Produced by Gigi Graff, Greg Newman
Written and Directed by Onur Tukel
Starring Sandra Oh, Anne Heche,
Alicia Silverstone, Amy Hill,
Myra Lucretia Taylor, Ariel Kavoussi,
Craig Bierko, Dylan Baker
If nothing else, Catfight is outrageous.
Writer/Director Onur Tukel introduces us to two former college nemeses who reunite as adults to pick up where they left off – being catty, presumptuous, arrogant and physically violent.
What exactly happened between them in college? We may never know but it almost doesn’t matter — this movie is destined to be a “guilty pleasure” flick in the indie category.
The bitchfest is carried out by an artfully restrained Sandra Oh as entitled trophy wife Veronica, and Anne Heche as Ashley, a cranky lesbian artist looking for her big break. In SoHo, Veronica lives in luxury with her husband and son. In contrast, Ashley is getting by with her partner, Lisa – played by the grossly underutilized Alicia Silverstone – in less frilly digs.
Things kick into high gear when Ashley is mournfully making extra cash bartending at a ritzy party where a hammered Veronica is in attendance. Their tense reintroduction to one another leads to a balls-out, ass-kicking in a stairwell. The fight is vicious, long and directed grit. When it’s over, one woman walks out bloodied and one is left in a coma for two years.
Vengeance is in the air when the women do meet again and another fight ensues. It is even harder fought and more malevolent than the last one and again, one of the women lands comatose in the hospital.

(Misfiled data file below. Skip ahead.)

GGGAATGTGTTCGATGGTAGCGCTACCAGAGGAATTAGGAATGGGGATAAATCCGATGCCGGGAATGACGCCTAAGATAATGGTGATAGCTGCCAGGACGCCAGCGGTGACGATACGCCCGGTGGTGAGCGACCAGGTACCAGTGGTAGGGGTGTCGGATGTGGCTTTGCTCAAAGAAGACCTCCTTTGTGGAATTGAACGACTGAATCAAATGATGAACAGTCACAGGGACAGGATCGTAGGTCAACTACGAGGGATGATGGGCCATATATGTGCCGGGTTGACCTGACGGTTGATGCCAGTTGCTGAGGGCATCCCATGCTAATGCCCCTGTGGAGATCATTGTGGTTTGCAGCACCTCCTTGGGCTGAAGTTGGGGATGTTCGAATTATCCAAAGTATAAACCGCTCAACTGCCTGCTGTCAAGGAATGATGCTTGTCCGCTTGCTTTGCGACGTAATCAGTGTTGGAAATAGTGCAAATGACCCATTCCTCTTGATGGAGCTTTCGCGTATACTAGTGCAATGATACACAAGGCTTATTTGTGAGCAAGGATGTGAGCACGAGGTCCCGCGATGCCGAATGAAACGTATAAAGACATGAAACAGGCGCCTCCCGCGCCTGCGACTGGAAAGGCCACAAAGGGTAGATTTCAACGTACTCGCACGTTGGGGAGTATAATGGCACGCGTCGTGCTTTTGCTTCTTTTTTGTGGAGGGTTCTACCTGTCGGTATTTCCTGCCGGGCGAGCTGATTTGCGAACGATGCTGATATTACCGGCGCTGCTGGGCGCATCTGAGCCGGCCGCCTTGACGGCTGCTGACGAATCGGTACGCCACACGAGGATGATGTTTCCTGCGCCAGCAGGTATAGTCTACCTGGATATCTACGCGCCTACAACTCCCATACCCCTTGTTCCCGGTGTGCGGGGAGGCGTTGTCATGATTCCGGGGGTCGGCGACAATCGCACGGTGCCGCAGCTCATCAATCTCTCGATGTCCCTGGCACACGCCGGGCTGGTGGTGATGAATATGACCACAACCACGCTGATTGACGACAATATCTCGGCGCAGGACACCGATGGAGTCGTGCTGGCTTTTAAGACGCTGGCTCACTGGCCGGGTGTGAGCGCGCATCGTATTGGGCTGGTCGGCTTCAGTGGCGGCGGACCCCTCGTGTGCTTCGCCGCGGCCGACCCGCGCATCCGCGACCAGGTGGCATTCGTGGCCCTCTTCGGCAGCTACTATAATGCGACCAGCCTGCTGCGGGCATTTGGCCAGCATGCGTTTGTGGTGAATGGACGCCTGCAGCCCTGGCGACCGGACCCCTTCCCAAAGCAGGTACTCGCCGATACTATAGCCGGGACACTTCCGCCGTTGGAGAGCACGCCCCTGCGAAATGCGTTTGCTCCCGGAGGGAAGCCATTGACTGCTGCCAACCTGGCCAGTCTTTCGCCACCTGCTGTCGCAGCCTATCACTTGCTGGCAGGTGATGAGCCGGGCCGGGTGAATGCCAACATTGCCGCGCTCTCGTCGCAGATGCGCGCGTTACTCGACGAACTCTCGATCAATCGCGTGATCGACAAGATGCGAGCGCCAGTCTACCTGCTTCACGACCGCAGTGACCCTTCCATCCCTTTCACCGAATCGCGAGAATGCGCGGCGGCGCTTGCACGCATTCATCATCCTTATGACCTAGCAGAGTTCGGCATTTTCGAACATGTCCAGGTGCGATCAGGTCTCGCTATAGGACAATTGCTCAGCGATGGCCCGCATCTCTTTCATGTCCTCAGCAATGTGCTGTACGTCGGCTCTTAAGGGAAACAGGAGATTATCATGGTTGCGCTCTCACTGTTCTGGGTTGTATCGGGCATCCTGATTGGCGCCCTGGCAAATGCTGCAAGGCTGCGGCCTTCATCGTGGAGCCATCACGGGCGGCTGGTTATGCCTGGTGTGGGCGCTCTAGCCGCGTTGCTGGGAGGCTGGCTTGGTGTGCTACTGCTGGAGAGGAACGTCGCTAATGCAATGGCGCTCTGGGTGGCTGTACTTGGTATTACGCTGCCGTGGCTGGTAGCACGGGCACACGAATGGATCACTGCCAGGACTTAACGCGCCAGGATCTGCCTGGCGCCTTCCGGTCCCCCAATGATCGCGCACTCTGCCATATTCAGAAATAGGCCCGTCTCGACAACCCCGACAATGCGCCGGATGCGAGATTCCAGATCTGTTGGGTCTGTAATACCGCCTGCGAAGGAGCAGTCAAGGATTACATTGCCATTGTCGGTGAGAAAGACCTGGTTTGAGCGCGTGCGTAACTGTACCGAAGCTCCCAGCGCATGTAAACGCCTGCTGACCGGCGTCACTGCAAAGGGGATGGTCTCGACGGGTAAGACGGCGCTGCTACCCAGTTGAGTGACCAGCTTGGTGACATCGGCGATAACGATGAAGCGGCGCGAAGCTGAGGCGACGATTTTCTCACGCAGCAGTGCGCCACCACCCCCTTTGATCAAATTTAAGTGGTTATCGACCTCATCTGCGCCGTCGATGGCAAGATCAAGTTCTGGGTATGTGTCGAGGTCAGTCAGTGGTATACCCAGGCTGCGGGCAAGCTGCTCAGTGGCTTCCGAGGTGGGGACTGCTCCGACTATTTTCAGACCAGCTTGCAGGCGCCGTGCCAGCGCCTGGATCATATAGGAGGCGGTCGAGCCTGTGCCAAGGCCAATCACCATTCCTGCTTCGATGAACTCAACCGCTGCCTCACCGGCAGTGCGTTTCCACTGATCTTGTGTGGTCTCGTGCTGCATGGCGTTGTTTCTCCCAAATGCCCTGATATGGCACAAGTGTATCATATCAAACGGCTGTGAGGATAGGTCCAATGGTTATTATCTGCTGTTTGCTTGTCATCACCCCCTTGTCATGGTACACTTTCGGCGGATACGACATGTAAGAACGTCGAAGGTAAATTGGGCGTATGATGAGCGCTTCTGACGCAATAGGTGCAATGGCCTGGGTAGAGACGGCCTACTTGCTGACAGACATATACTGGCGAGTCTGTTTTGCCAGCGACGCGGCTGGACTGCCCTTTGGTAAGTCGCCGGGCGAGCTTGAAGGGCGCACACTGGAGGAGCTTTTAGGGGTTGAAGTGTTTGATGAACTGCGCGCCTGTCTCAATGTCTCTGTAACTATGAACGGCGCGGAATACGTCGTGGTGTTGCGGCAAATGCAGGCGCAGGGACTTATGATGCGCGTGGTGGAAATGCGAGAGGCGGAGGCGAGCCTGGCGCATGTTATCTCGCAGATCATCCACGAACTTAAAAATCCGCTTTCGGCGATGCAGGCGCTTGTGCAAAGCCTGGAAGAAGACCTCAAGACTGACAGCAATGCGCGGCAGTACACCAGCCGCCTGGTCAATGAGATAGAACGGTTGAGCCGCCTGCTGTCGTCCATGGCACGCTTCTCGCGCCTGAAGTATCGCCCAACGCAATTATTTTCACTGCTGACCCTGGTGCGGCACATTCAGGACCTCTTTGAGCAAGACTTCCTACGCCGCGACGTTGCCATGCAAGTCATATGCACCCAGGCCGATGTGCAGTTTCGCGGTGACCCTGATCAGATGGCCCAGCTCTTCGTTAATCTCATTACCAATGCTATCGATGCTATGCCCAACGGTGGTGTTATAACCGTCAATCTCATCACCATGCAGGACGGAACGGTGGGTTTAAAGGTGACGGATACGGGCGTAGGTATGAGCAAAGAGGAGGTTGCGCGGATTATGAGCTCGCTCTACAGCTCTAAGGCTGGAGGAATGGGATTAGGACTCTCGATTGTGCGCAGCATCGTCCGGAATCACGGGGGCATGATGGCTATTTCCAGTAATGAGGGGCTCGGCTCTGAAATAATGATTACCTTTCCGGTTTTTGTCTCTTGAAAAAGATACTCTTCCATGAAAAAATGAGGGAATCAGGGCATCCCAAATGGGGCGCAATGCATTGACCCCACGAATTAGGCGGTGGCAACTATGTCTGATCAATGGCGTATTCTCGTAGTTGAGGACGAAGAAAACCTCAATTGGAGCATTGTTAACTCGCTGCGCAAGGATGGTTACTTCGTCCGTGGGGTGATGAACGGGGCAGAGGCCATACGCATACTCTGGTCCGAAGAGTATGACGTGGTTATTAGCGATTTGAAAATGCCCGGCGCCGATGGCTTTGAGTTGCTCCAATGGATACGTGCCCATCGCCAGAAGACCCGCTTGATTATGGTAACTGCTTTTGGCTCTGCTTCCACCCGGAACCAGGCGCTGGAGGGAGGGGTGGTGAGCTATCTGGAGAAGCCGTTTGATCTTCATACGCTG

It soon becomes clear that at its core, Catfight is actually a satirical commentary on our current political climate disguised as dark, dark comedy. As each woman awakens from her coma, she finds out that her life is in total shambles. War and politics have left each with devastating aftermath and there are obvious hints on how Tukel feels about foreign affairs, domestic policy and America’s healthcare system. In these instances the film is a little farcical but then, one might say so is our current government.
Oh offers a strong performance as a woman who has to rebuild her life and learn hard lessons, playing well on the audience’s sympathy and becoming more likable (or maybe just more tolerable) as the film goes on. However it seems harder to separate Heche’s character from Heche’s own nutty, public persona and the way she talks through a clenched jaw for the whole movie puts her across as angry and utterly unlikable for the duration.
The supporting cast is sufficient and peppered with a few stand-outs. Dylan Baker, who plays the “coma doctor” (is that a thing?) makes his time on screen memorable with under-the-radar one-liners and a shockingly hilarious poop joke. Craig Bierko has a great cameo as a TV show host that opens each act of the film with political commentary in order to set up the current world order. Titus Burgess appears in a part forcing him to hold back a bit more than we’re used to from his Kimmy Schmidt role.
In the end, any awkwardness or disdain for the characters aside, there’s still something hugely satisfying about watching a couple of bitches slug it out on screen. You can’t deny the originality of it – we don’t get to see the ladies throw down like this too often.
And really, their petty fighting and drawn out grudge matches are rather metaphorical for these times we live in. Catfight is out on March 3 in theaters and on demand. It may not be worthy of a movie ticket but definitely right on par for an iTunes download.